If you can't see it, feel it, or taste it, how can you learn about it?
HGSE Professor Paul Harris
Children make observations using their senses all the time. But conversation with others can be a source of information about invisible and microscopic things, like oxygen and germs, and about beings like the Tooth Fairy and mermaids that are part of their culture. This feature highlights work by HGSE professor Paul Harris and his colleagues examining how children learn about these non-observables entities based on how other people talk about them.
Here's some food for thought. If children only learned by observing what's around them, how could they learn about "invisible" things, like germs, mermaids, and the Tooth Fairy? Clearly, children pick up on what other people talk about, even when the thing talked about is invisible. If children didn't learn from others' words, they would be oblivious about the existence of germs, mermaids, and other entities promoted by their culture.
Dr. Paul Harris and his colleagues interviewed young children to find out how they think about these invisible entities and distinguish them from fictional ones. They found that 5-6 year-olds had little problem claiming that some of these exist, especially scientific entities like germs and oxygen. Similarly, though to a lesser extent, they claimed to believe in beings that are typically endorsed as real by their families, including the Tooth Fairy and Santa Claus. In contrast, children confidently denied the existence of some fictional beings, such as mermaids and witches—beings that adults never refer to as real.
Art by Eileen Kenneally
It could be that the way people talk about these entities explains why children distinguish them in this way. Adults tend to talk about germs and the Tooth Fairy in terms of the observable events they cause to happen in the world, like "Germs make you sick," and "The Tooth Fairy took your tooth." They also tend to talk about these entities in ways that assume their existence, as by saying "That has germs on it," and "Look under your pillow to see if the Tooth Fairy came." Fictional beings are not spoken of like this, since they are usually brought up only in the context of make-believe stories and movies. Hearing about what entities do in the real world might help explain why children believe in some types of invisible beings and not others.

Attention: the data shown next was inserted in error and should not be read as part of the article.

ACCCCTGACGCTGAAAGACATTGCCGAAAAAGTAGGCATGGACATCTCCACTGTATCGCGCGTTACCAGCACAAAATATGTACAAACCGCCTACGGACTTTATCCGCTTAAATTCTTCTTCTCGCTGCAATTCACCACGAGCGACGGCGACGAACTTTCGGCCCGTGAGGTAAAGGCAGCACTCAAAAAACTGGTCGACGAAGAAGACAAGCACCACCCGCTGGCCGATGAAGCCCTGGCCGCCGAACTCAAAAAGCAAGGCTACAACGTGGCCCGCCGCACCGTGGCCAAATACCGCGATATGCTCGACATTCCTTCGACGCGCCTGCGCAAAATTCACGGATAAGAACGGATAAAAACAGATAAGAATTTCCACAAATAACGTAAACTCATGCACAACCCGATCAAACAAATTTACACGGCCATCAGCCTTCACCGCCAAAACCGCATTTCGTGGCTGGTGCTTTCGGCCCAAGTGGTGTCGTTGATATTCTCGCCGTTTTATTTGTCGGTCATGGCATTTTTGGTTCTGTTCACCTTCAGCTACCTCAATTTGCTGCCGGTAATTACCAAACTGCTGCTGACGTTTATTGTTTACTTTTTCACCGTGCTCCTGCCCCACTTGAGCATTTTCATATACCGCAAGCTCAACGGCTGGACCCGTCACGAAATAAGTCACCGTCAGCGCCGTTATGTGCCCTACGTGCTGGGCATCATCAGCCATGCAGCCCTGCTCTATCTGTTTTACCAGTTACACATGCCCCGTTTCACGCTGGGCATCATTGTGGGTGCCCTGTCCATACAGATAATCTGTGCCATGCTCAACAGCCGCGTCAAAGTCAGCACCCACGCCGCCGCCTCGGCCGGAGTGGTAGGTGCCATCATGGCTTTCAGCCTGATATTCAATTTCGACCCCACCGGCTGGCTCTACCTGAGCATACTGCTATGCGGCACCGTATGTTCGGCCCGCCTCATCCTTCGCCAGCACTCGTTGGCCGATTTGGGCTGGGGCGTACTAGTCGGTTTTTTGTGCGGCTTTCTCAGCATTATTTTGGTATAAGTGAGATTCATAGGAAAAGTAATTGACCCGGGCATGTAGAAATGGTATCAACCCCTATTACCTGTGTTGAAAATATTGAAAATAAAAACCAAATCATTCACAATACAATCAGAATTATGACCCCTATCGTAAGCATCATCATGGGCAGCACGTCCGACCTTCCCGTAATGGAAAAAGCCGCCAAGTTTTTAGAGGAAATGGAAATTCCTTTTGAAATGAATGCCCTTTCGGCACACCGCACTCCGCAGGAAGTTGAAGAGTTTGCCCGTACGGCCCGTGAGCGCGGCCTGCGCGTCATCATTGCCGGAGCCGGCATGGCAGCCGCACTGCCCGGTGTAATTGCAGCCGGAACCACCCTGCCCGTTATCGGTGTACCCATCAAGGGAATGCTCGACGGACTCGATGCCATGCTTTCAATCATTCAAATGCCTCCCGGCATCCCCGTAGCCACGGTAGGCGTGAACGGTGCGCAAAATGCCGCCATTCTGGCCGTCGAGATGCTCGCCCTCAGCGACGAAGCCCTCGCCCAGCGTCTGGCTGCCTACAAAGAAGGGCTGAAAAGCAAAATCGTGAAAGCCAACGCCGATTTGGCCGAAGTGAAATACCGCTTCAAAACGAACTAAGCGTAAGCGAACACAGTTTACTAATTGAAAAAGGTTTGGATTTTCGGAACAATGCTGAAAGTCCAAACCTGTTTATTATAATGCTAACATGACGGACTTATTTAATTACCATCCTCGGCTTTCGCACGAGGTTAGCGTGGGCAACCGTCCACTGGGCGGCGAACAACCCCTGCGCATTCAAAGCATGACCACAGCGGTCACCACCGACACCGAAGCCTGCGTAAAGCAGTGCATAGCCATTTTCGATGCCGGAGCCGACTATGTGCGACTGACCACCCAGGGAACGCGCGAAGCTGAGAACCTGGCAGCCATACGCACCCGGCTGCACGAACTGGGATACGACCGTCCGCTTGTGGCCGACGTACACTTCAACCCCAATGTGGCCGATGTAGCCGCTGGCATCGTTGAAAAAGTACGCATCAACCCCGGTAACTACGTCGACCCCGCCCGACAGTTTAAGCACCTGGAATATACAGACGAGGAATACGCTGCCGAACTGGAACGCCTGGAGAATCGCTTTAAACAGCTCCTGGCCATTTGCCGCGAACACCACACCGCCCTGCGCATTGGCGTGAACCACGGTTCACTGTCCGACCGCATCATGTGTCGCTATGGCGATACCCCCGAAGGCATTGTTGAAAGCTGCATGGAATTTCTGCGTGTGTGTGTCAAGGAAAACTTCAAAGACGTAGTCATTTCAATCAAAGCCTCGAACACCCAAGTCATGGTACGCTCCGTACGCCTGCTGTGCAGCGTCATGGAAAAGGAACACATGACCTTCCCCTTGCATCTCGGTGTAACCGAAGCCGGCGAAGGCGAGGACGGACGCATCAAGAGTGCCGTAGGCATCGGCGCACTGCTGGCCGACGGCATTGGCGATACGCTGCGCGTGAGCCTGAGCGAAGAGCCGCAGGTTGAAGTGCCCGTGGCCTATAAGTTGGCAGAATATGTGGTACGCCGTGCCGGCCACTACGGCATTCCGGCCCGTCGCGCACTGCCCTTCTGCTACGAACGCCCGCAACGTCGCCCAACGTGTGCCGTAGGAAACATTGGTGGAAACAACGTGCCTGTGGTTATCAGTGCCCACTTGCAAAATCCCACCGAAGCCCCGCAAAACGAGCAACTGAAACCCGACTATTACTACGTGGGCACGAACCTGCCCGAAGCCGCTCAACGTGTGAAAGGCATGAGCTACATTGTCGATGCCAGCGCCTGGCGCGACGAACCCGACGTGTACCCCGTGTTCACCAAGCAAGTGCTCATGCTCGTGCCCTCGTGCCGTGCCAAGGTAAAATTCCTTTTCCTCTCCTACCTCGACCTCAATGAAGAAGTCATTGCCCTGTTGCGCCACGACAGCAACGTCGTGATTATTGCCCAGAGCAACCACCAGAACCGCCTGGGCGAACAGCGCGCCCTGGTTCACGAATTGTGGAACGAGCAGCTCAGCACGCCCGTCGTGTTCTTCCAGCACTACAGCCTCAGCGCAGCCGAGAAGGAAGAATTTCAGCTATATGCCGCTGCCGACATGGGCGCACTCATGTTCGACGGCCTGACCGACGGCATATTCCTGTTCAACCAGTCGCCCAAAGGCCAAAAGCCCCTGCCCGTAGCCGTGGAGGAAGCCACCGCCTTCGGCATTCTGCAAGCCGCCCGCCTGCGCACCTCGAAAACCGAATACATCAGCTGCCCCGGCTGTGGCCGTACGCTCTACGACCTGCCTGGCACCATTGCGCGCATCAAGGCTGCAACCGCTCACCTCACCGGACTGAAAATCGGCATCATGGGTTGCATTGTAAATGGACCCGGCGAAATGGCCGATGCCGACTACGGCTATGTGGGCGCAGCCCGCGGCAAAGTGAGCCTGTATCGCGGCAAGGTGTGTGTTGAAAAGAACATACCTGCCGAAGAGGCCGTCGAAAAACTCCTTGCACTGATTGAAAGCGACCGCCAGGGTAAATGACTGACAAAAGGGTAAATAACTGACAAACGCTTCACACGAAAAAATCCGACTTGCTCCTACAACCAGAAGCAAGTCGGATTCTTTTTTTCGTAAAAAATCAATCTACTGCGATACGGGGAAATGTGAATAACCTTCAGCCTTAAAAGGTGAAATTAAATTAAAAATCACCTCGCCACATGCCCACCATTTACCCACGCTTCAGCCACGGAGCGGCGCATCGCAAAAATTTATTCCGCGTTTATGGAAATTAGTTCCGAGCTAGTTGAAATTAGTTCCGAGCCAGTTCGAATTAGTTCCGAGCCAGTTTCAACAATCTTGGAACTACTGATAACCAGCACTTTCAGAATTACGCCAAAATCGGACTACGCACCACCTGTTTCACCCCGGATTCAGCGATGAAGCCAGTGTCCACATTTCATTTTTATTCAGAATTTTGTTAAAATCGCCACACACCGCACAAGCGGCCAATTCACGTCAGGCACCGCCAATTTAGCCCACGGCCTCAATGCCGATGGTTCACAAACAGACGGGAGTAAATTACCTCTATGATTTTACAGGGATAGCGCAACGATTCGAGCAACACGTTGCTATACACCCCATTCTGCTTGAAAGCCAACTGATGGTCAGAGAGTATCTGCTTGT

As children get older, their beliefs about invisible entities shift. But at any age, dialogue with educators, parents, peers, and others who interact with children provide a rich source of information about the unseen world.
Harris, P.L., Pasquini, E.S., Duke, S., Asscher, J.J., & Pons, F. (2006). Germs and angels: The role of testimony in young children's ontology. Developmental Science, 9(1), 76–96.